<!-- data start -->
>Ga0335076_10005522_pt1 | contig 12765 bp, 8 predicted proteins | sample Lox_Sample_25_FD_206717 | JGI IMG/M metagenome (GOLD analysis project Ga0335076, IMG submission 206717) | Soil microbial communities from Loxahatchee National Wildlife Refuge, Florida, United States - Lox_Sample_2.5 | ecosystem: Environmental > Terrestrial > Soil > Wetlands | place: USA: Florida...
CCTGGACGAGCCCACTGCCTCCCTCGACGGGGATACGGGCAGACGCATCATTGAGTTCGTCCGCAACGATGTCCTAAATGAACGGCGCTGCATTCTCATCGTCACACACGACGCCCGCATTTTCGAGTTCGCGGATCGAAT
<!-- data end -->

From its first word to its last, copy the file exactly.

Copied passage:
>Ga0335076_10005522_pt1 | contig 12765 bp, 8 predicted proteins | sample Lox_Sample_25_FD_206717 | JGI IMG/M metagenome (GOLD analysis project Ga0335076, IMG submission 206717) | Soil microbial communities from Loxahatchee National Wildlife Refuge, Florida, United States - Lox_Sample_2.5 | ecosystem: Environmental > Terrestrial > Soil > Wetlands | place: USA: Florida...
CCTGGACGAGCCCACTGCCTCCCTCGACGGGGATACGGGCAGACGCATCATTGAGTTCGTCCGCAACGATGTCCTAAATGAACGGCGCTGCATTCTCATCGTCACACACGACGCCCGCATTTTCGAGTTCGCGGATCGAAT